In an enormous story that the media is doing their slam best to ignore, National Intelligence Director John Ratcliffe just dropped a bombshell on the Senate Judiciary Committee: Hillary Clinton approved a plan in 2016 to “stir up a scandal” about Trump and Russia that would distract from the controversy surrounding her private email server. Ratcliffe told the committee that a Russian intelligence analysis in July 2016 confirmed that Clinton signed off on a plan “tying Trump to Putin and the Russians’ hacking of the Democratic National Committee.”

This is a lot to process, so let’s see what we have here. For one thing, let’s not forget that – if Clinton signed off on this plan in late July of 2016 – we’re looking at a date only weeks after she was exonerated by FBI Director James Comey for her email scandal. While that speech seemed to put the matter of Clinton’s server to bed as far as the law was concerned, it certainly didn’t protect her politically. Comey used the speech to rip into the former Secretary of State’s “gross recklessness” in exposing classified material to an unsecured server, where it could have been tapped into by a foreign government.

At that point, Clinton had to do something to take the focus off the email scandal, which was threatening to capsize her entire campaign.

That’s interesting in and of itself, but what’s more interesting is that the Democratic National Convention didn’t kick off until July 25. And it was only on July 22 that we learned that the DNC had been hacked by…well, who we were told were Russian government spies. But already, the Clinton campaign had hired former British spy Christopher Steele to start dredging up links between Trump and Russia. How coincidental that, just as this scheme was being concocted, that Russians themselves would pop up, hack the DNC, and start publishing emails on WikiLeaks!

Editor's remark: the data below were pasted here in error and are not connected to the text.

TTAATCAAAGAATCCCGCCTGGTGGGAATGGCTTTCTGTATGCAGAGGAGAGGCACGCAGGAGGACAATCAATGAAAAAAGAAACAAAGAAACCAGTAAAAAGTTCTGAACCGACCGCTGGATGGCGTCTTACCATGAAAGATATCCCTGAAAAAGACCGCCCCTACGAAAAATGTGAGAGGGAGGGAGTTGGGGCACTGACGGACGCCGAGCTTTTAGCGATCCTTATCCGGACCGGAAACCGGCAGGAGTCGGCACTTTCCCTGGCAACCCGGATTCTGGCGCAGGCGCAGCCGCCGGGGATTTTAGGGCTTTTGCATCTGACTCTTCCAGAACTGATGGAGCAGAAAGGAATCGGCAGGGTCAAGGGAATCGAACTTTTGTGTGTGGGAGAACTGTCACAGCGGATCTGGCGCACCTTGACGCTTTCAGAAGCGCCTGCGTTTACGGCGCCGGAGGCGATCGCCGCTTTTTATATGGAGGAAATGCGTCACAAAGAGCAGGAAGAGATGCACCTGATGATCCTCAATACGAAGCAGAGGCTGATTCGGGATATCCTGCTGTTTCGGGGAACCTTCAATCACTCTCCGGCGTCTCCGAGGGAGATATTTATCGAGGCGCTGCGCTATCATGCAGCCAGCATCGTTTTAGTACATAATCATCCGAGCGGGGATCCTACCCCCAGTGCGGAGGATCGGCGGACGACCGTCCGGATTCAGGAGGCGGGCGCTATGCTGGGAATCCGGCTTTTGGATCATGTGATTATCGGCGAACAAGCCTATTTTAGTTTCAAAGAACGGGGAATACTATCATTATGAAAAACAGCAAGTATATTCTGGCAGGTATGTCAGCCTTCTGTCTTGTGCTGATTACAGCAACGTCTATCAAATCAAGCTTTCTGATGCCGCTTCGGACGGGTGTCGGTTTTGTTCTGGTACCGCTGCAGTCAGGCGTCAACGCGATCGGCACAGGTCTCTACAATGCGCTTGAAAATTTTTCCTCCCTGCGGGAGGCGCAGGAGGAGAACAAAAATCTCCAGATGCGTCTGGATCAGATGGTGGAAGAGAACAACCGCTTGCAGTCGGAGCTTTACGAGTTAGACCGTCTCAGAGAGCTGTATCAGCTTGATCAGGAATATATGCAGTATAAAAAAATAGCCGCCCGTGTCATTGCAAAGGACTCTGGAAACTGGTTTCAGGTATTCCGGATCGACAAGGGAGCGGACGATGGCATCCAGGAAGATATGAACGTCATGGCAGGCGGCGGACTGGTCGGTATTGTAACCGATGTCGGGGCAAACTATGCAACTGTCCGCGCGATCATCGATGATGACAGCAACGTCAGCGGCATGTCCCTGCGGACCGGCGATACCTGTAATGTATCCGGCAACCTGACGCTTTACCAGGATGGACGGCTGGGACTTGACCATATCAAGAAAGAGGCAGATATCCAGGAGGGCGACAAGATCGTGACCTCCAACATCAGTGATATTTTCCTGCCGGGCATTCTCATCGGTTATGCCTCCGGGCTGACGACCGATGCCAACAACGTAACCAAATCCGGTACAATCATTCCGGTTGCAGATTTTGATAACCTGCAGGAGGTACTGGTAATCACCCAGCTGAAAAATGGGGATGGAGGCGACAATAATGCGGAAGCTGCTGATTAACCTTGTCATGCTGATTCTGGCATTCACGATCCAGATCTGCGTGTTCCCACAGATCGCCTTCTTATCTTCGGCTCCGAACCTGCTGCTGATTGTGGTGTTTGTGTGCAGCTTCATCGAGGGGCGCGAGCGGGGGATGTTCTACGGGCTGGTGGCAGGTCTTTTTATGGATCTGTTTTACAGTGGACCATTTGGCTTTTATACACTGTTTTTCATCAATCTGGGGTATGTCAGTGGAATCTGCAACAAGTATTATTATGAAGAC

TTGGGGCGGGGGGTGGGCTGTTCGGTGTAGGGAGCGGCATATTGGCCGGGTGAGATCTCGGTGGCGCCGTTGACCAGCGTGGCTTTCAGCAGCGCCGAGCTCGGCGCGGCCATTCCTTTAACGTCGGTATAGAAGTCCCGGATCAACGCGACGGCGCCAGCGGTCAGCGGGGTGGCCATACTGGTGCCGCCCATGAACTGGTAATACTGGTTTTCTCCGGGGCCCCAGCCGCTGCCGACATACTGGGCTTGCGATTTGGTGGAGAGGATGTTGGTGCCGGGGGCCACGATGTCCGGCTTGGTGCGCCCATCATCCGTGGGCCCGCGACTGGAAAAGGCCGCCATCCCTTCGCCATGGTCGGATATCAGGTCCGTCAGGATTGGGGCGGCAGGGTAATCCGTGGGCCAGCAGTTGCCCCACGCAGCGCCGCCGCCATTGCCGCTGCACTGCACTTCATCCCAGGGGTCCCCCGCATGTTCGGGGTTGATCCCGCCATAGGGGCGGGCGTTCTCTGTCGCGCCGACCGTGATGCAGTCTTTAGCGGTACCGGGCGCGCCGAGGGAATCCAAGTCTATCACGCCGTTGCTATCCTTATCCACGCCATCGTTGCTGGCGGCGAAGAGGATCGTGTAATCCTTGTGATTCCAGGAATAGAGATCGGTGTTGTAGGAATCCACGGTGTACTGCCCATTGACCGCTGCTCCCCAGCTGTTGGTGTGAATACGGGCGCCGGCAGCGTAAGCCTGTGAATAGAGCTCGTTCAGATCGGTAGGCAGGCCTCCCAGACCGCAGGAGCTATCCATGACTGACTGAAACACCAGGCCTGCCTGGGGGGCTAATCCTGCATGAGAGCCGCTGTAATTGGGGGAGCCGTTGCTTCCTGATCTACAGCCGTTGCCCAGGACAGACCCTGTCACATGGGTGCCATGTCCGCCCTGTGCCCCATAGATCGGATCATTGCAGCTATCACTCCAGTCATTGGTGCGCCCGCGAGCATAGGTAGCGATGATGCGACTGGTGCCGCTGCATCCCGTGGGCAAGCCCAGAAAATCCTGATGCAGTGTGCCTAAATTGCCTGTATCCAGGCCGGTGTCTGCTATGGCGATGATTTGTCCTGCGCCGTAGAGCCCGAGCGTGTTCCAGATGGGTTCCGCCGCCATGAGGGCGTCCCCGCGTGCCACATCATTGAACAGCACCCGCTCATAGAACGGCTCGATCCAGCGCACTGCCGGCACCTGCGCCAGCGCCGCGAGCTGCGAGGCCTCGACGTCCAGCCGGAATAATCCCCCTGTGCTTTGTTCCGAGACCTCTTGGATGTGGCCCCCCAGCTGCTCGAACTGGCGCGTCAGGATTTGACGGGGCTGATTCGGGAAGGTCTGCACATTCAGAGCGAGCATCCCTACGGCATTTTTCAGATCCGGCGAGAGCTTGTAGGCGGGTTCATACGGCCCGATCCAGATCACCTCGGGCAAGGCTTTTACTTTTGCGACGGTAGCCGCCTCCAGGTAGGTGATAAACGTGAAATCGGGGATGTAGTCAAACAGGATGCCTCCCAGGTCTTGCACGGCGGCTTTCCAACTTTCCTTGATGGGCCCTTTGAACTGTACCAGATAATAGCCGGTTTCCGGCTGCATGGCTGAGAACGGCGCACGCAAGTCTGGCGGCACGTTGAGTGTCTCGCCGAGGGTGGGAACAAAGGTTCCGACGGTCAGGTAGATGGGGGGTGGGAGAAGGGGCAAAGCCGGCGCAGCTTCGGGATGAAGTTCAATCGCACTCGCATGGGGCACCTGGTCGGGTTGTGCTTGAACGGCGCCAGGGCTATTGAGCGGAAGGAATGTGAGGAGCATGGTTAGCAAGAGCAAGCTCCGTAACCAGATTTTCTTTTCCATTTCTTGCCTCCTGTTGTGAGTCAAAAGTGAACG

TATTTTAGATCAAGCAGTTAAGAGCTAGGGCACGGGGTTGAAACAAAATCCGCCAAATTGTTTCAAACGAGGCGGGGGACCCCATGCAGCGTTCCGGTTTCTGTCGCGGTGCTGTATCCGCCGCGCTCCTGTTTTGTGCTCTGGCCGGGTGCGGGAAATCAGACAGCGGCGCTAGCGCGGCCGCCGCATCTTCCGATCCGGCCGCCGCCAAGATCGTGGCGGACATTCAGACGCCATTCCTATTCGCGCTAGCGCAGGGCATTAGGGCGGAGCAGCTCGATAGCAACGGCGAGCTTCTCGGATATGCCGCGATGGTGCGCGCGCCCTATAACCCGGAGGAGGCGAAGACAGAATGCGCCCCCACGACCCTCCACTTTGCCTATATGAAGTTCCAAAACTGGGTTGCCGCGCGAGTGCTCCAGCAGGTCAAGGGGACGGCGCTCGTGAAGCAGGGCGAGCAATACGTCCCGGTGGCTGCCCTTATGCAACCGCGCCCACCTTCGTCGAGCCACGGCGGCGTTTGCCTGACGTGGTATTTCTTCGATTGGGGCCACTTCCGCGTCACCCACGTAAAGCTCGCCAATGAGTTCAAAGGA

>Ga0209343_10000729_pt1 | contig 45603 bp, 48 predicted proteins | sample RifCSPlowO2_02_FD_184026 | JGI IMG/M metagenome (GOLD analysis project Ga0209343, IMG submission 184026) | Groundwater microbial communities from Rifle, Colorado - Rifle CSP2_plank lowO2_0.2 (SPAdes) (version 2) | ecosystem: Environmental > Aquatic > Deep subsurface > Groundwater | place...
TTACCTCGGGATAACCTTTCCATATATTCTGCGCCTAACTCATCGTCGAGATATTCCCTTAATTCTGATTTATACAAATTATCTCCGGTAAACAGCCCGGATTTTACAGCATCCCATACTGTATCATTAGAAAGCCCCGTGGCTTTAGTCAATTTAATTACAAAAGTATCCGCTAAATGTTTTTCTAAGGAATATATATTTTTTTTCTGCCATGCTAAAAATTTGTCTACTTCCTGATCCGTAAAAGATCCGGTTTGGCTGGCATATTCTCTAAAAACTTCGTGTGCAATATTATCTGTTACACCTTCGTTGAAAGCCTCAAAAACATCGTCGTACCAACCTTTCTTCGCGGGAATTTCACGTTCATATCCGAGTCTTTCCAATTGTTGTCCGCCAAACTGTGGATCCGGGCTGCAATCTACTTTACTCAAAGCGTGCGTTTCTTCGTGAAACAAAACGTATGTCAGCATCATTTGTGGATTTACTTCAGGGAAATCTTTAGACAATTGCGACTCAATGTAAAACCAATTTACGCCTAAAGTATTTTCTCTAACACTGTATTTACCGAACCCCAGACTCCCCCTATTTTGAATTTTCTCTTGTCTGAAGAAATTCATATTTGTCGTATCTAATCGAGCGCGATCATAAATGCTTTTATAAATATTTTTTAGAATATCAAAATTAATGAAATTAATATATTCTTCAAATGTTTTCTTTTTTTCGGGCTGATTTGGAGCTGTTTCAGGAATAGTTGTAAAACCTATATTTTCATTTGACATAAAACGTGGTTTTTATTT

At National Review, Andrew McCarthy notes:

Days after the hacked DNC emails began being published, Steele generated a dossier report alleging that Trump was in “a well-developed conspiracy of cooperation” with “Russian leadership.” The “evidence of extensive conspiracy between Trump’s campaign team and [the] Kremlin,” Steele claimed, included the hacking and publication of DNC emails: “[T]the Russian regime had been behind the recent leak of embarrassing e-mail messages, emanating from the [DNC] to the WikiLeaks platform.” This “operation,” Steele maintained, “had the full knowledge and support of Trump and senior members of his campaign team.” In exchange, Trump had purportedly committed both to downplay Russian intervention in Ukraine and raise American defense commitments to NATO as campaign issues.

We now know, of course, that Steele based his dossier on a combination of publicly-available information, Russian disinformation, speculation, and conversations with a U.S.-based think-tanker named Igor Danchenko. But boy, the narrative certainly served the Clinton machine well as a way of feeding lines to the media – lines whispering that “something” was going on between Trump and Russia. That narrative didn’t fully capture the media’s imagination until after the election, but it was already in the atmosphere in the months leading up to it.

In the meantime (and for two years after), the FBI and the Special Counsel wasted untold millions of taxpayer money chasing down a conspiracy theory that had no more validity than PizzaGate or any other internet-fueled nonsense. All because – apparently – Hillary Rodham Clinton wanted to get the media talking about something other than her emails.